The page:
Box Office Guru Wrapup: Caspian More Prince Than King

Prince Caspian fails to live up to predecessor.

Could moviegoers be holding their dollars for Indy? Disney's heavily-hyped fantasy sequel The Chronicles of Narnia: Prince Caspian seized control of the box office throne, but attracted far less business than expected and even fell short of matching its predecessor's bow. Iron Man continued to show off its super strength and finished in second place shattering the $200M barrier in the process. Overall, the box office slumped to the worst performance in seven years for the usually-potent weekend before the Memorial Day holiday frame.

Landing in first place was Prince Caspian with an estimated $56.6M from 3,929 locations for a strong $14,399 average. Though good enough for first place, the PG-rated adventure tale posted a debut that was 14% weaker than the $65.6M opening of the first installment in the franchise, The Lion, The Witch, and Wardrobe, which launched in December 2005. Factor in today's higher multiplex prices and the new Narnia sold about 20% fewer tickets despite playing in 313 more theaters.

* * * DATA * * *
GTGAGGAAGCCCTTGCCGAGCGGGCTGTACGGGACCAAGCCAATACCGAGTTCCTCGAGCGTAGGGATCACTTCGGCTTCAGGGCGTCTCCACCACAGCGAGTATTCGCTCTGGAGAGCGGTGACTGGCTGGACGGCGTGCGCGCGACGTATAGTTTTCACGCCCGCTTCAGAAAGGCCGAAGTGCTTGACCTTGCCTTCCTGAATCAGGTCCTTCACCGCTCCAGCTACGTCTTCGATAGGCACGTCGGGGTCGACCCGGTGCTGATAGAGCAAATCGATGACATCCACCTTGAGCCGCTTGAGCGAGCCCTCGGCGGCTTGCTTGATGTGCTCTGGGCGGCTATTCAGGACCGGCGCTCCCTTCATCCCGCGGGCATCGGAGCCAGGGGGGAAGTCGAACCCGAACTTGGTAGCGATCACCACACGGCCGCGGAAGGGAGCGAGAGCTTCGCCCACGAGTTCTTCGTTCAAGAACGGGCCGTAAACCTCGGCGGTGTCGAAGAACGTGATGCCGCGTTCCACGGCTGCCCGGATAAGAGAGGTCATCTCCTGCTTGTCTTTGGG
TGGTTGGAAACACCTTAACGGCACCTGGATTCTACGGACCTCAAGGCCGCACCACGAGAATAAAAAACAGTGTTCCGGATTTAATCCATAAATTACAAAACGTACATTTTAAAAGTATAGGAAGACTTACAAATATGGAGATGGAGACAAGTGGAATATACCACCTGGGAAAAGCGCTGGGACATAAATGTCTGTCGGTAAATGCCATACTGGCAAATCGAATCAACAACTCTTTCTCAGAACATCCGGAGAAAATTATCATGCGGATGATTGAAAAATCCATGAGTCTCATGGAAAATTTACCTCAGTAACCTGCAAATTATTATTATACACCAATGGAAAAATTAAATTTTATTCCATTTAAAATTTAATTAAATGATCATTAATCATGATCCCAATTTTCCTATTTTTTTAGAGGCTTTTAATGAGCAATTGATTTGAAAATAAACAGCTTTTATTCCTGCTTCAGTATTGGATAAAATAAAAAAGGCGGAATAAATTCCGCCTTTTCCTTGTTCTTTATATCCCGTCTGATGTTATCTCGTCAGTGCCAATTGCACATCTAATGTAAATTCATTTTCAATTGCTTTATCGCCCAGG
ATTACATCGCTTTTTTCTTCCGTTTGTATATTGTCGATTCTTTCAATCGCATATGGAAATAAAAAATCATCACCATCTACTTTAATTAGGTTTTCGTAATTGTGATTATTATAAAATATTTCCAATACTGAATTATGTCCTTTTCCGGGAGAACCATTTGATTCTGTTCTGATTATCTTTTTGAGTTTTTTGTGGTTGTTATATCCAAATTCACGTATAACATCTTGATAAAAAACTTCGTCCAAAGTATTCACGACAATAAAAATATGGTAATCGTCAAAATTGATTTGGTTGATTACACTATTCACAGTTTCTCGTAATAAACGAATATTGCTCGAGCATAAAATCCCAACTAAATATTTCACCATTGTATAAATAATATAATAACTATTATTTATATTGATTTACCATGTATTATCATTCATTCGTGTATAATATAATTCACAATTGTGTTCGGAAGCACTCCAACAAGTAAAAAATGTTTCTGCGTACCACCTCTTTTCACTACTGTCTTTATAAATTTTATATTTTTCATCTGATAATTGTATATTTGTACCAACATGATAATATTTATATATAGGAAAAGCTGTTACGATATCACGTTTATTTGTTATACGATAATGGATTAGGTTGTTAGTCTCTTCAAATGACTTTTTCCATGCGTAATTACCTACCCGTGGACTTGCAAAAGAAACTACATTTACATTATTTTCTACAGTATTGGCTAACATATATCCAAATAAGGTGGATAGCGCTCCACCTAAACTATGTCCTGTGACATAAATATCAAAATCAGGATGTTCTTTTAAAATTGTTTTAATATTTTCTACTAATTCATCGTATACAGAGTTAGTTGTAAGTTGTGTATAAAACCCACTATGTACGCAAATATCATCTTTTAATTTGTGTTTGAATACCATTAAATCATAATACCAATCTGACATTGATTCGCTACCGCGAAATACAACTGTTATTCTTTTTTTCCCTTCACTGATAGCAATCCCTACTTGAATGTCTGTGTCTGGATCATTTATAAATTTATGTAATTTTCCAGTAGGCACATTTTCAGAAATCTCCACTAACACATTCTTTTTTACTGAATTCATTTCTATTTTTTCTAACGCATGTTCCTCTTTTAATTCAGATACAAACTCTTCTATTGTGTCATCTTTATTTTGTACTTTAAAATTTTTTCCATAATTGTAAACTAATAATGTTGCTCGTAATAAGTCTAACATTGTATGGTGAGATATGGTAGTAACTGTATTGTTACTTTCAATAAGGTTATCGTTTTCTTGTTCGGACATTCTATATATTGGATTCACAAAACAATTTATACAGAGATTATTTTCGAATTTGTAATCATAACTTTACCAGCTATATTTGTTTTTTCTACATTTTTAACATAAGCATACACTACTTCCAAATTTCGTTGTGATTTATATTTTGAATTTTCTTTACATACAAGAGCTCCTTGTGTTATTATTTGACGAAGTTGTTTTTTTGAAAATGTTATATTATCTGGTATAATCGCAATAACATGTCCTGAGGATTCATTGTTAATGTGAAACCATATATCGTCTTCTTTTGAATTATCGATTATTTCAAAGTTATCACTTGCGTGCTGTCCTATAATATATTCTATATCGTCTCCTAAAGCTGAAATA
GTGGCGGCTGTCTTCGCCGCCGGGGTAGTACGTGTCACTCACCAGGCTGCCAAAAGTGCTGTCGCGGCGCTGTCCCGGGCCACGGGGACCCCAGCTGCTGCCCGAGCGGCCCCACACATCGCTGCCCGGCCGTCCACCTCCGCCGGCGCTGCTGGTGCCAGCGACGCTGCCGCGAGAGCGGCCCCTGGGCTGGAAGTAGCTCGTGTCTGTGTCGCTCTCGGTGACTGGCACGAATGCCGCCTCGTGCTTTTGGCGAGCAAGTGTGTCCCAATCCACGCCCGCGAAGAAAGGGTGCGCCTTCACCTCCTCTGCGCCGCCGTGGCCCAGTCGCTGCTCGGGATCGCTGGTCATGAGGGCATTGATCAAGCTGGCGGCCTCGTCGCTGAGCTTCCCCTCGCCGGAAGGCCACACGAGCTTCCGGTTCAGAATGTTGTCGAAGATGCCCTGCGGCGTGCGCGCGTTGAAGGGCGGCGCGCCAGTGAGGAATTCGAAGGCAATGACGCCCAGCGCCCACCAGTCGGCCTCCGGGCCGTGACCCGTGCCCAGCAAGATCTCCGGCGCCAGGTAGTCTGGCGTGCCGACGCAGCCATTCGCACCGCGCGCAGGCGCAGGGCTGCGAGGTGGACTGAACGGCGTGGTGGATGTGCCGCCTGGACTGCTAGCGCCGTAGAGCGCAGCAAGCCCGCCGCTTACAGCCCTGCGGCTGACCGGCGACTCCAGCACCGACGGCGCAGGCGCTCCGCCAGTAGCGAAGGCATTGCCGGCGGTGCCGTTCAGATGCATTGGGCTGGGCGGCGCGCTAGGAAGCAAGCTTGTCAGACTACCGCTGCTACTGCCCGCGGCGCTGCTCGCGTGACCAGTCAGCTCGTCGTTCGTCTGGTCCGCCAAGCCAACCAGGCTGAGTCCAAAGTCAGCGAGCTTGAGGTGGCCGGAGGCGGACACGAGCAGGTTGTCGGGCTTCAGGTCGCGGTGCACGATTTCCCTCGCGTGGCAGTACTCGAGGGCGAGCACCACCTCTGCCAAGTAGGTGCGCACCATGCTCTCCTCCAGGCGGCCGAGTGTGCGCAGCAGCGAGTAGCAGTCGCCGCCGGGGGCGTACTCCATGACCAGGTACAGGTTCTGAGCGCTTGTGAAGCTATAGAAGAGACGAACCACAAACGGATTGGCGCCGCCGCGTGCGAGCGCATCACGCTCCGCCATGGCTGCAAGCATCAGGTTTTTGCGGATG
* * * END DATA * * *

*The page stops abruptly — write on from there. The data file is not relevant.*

With a massive Disney marketing push and no other new releases this weekend to steal away business, Prince was expected to flex much more muscle. Reviews were generally good and the built-in audience was huge considering Lion went on to gross $291.7M from North America and nearly $750M worldwide. Studio research showed that audiences were split evenly between males and females while 52% were age 25 or older, so it did play to a broad crowd. Caspian began its journey on Friday with $19.3M, inched up 5% on Saturday to $20.3M, and was projected to slide by a slender 16% on Sunday to $17M. Final numbers will be released on Monday once Sunday sales are fully tabulated.